Deuces Wild

“Deuces Wild” is so mind-numbingly bad you wonder if any of it is supposed to be taken seriously. The sophomore effort of director Scott Kalvert, who hasn’t been behind the camera since 1995’s “The Basketball Diaries,” “Deuces Wild” plays like a junior high school drama production of “West Side Story” minus the music, or the talent.


More like a direct-to-video release than a major film, “Deuces Wild” has been sitting on the shelf for some time. Maybe United Artist, which released the film, has been trying to find the perfect release window. So why then did they choose to release it the same weekend as “Spider-Man”?
Deuces Wild DVD review
Did they expect overflow audiences to pour into this drivel about late 1950s Brooklyn street gangs, or was their intention to drop it into theaters where it would do the least amount of damage? I suspect the later. Like “Grease,” “Deuces Wild” uses actors way too old to be playing Brooklyn borderline teens. Unlike “Grease,” it’s impossible to derive any fun out of this traditional street gang drama that looks as artificial as the characters behave and talk.

Director Kalvert fails to play off the promise of “The Basketball Diaries,” instead creating a film that comes no where near the scope or potential of that gritty street drama. Working from an extremely derivative first screenplay by Paul Kimatian and Christopher Gambale, Kalvert does little to make “Deuces Wild” more than a rehash of several much better films.

This is “Good Fellas” and “Rebel Without a Cause” lite, with the writers shooting off every clich? in the canon. “Deuces Wild” is supposed to be a nostalgic homage, but it feels more like a hack job. Not only do the characters say and do the obvious, they do so with very little passion and emotion. The cast isn’t acting but reacting, turning drama into melodrama.

Remember the old saying “You can’t make an omelet unless you break a couple of eggs”? As the film’s chef, Kalvert ends up making scrambled eggs. If you can stomach the bland performances and overcooked plot and have a taste for unintentional laughs, then “Deuces Wild” might serve your interests. However, if you have an aversion to films that rip off rather than respect source material, then you might want to send “Deuces Wild” back to the kitchen and order something else.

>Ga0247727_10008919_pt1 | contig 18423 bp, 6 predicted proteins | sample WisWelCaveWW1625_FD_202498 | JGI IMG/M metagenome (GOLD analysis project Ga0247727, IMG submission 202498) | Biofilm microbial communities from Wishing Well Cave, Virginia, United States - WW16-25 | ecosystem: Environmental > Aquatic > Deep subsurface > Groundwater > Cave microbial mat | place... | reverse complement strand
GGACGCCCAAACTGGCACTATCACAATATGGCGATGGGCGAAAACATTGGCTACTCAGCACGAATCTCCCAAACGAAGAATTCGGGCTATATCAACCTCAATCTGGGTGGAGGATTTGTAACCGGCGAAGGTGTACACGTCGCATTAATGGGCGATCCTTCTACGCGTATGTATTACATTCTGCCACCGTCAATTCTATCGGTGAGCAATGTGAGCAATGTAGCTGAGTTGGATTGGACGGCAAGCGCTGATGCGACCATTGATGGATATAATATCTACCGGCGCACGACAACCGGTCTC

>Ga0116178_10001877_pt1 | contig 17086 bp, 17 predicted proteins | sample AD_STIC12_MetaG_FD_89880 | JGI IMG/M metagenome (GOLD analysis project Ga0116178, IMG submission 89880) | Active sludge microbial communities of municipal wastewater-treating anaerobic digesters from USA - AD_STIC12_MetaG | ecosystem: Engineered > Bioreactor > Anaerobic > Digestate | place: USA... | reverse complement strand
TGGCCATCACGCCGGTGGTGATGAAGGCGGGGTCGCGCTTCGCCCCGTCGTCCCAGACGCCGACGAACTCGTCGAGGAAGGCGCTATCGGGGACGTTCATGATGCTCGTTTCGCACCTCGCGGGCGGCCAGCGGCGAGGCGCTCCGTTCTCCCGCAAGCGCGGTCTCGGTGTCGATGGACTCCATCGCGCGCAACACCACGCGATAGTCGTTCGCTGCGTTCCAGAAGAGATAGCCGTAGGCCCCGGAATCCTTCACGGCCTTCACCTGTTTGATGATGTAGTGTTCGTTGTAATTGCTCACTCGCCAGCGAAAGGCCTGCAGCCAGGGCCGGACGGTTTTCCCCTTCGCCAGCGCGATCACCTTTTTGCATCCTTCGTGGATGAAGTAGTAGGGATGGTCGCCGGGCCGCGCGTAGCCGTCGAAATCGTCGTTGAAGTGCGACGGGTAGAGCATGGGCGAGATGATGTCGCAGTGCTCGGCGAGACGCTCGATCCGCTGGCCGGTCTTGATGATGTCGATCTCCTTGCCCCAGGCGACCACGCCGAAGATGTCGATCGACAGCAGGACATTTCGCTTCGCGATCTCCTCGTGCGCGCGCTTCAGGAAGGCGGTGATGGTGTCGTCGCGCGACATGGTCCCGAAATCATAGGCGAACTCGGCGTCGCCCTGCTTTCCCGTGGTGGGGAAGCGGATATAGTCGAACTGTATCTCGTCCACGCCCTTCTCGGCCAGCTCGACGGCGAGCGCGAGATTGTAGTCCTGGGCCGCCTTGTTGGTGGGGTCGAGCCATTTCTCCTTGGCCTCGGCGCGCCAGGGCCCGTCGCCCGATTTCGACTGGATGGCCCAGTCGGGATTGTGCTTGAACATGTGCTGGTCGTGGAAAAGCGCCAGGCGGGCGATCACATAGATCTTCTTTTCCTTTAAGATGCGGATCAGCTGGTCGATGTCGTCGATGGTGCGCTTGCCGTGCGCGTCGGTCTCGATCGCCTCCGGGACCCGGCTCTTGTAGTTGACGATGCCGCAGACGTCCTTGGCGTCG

The writers attempt to touch on each and every one of the genre’s hot buttons, but they do so with such shameless insatiability that you want to scream. It’s like the filmmakers don’t expect their intended audience to get it, so they hammer everything home until all that is left is something flat and uninteresting.

“Deuces Wild” is set in a small neighborhood in Brooklyn in 1958, but nothing here looks real. The neighborhood is obviously a set, the concoction of art and production designers. It’s in this make-believe world that members of the Deuces do what they can to protect their turf.

The leader of the Deuces is Leon (Stephen Dorff), who along with his younger brother Bobby (Brad Renfro) and their gang try to keep the streets free from drugs and rival gangs. Leon and Bobby have a personal stake in the battle. Their older brother died of a heroin overdose three years earlier, and his supplier, Marco (Norman Reedus), is now out of prison and ready to flood the streets with drugs.

Marco is a member of the Vipers, who have the blessing of local low-ranking mobster Fritzy (Matt Dillon). Complicating matters is the relationship that blossoms between Bobby and Annie (Fairuza Balk), who happens to be the sister of rival gang member Jimmy Pockets (Balthazar Getty). Trying to keep the peace is Father Aldo (Vincent Pastore), whose efforts are met with deaf ears when the Vipers virtually wipe out a block of the neighborhood.

It’s impossible to invest in any of the characters as they come across as types. For instance, Balk recalls Natalie Wood in both “West Side Story” and “Rebel Without a Cause,” but her role is so thinly written she would have to be anorexic to make it work. Frankie Muniz ( “Malcolm in the Middle”) is stuck in the Sal Mineo role from “Rebel,” the tag-a-long kid who wants to be part of the gang and ends up being their eyes and ears on the street.

If you think the kids are out of control, check out their disenfranchised parents. Leon and Bobby’s mother is a lush who drinks away the family food budget and would seem more at home on the set of the original “Ocean’s Eleven,” while Jimmy and Annie’s mother (Deborah Harry) is in a perpetual fog, believing that every day is Christmas. With role models like this, it’s no wonder these teens have too much time on their hands.

ATTENDING RESIDENT: John Larsen



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